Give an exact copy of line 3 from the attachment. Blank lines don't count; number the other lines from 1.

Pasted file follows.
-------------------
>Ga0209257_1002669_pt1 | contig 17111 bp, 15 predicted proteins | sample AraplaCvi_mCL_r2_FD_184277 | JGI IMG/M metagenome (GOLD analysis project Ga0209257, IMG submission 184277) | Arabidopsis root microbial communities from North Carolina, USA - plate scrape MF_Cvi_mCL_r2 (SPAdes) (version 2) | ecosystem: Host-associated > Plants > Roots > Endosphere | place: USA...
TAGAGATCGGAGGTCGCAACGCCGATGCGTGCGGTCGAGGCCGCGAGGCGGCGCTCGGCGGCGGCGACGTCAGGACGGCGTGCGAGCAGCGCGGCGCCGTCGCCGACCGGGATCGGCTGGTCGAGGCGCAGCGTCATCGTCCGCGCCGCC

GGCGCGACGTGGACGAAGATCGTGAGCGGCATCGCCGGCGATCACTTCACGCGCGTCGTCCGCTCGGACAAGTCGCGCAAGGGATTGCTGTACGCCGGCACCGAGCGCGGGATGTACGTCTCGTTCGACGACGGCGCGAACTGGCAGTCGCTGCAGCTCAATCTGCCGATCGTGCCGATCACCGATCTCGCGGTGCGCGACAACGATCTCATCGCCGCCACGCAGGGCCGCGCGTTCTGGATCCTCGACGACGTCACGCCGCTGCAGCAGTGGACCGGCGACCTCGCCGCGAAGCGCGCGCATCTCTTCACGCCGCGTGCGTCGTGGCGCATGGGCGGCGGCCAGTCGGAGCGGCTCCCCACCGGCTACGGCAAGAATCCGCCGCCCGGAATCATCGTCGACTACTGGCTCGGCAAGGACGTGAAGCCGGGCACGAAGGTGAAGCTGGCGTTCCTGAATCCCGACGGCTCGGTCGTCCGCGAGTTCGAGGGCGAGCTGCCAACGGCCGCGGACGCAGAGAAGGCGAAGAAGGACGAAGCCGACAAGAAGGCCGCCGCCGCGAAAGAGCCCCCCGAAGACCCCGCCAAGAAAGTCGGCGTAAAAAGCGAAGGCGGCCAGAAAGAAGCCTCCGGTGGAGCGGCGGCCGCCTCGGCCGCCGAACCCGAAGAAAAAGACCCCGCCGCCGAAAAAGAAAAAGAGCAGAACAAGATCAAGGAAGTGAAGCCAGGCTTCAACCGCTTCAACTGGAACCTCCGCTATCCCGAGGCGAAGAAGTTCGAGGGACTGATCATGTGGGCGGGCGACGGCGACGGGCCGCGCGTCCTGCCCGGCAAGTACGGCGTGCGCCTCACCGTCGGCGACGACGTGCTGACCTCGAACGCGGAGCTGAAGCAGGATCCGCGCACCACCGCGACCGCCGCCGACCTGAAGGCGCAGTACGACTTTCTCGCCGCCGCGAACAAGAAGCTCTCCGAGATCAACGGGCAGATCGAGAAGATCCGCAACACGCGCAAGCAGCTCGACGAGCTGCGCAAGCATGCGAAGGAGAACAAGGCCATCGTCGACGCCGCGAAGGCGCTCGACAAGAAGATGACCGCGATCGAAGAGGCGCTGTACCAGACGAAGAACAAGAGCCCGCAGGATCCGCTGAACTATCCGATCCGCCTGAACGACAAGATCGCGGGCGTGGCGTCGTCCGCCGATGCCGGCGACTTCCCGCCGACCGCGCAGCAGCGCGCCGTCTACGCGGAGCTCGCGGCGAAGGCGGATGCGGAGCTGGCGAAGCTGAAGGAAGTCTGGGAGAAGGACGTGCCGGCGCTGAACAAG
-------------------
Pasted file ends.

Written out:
GGCGCGACGTGGACGAAGATCGTGAGCGGCATCGCCGGCGATCACTTCACGCGCGTCGTCCGCTCGGACAAGTCGCGCAAGGGATTGCTGTACGCCGGCACCGAGCGCGGGATGTACGTCTCGTTCGACGACGGCGCGAACTGGCAGTCGCTGCAGCTCAATCTGCCGATCGTGCCGATCACCGATCTCGCGGTGCGCGACAACGATCTCATCGCCGCCACGCAGGGCCGCGCGTTCTGGATCCTCGACGACGTCACGCCGCTGCAGCAGTGGACCGGCGACCTCGCCGCGAAGCGCGCGCATCTCTTCACGCCGCGTGCGTCGTGGCGCATGGGCGGCGGCCAGTCGGAGCGGCTCCCCACCGGCTACGGCAAGAATCCGCCGCCCGGAATCATCGTCGACTACTGGCTCGGCAAGGACGTGAAGCCGGGCACGAAGGTGAAGCTGGCGTTCCTGAATCCCGACGGCTCGGTCGTCCGCGAGTTCGAGGGCGAGCTGCCAACGGCCGCGGACGCAGAGAAGGCGAAGAAGGACGAAGCCGACAAGAAGGCCGCCGCCGCGAAAGAGCCCCCCGAAGACCCCGCCAAGAAAGTCGGCGTAAAAAGCGAAGGCGGCCAGAAAGAAGCCTCCGGTGGAGCGGCGGCCGCCTCGGCCGCCGAACCCGAAGAAAAAGACCCCGCCGCCGAAAAAGAAAAAGAGCAGAACAAGATCAAGGAAGTGAAGCCAGGCTTCAACCGCTTCAACTGGAACCTCCGCTATCCCGAGGCGAAGAAGTTCGAGGGACTGATCATGTGGGCGGGCGACGGCGACGGGCCGCGCGTCCTGCCCGGCAAGTACGGCGTGCGCCTCACCGTCGGCGACGACGTGCTGACCTCGAACGCGGAGCTGAAGCAGGATCCGCGCACCACCGCGACCGCCGCCGACCTGAAGGCGCAGTACGACTTTCTCGCCGCCGCGAACAAGAAGCTCTCCGAGATCAACGGGCAGATCGAGAAGATCCGCAACACGCGCAAGCAGCTCGACGAGCTGCGCAAGCATGCGAAGGAGAACAAGGCCATCGTCGACGCCGCGAAGGCGCTCGACAAGAAGATGACCGCGATCGAAGAGGCGCTGTACCAGACGAAGAACAAGAGCCCGCAGGATCCGCTGAACTATCCGATCCGCCTGAACGACAAGATCGCGGGCGTGGCGTCGTCCGCCGATGCCGGCGACTTCCCGCCGACCGCGCAGCAGCGCGCCGTCTACGCGGAGCTCGCGGCGAAGGCGGATGCGGAGCTGGCGAAGCTGAAGGAAGTCTGGGAGAAGGACGTGCCGGCGCTGAACAAG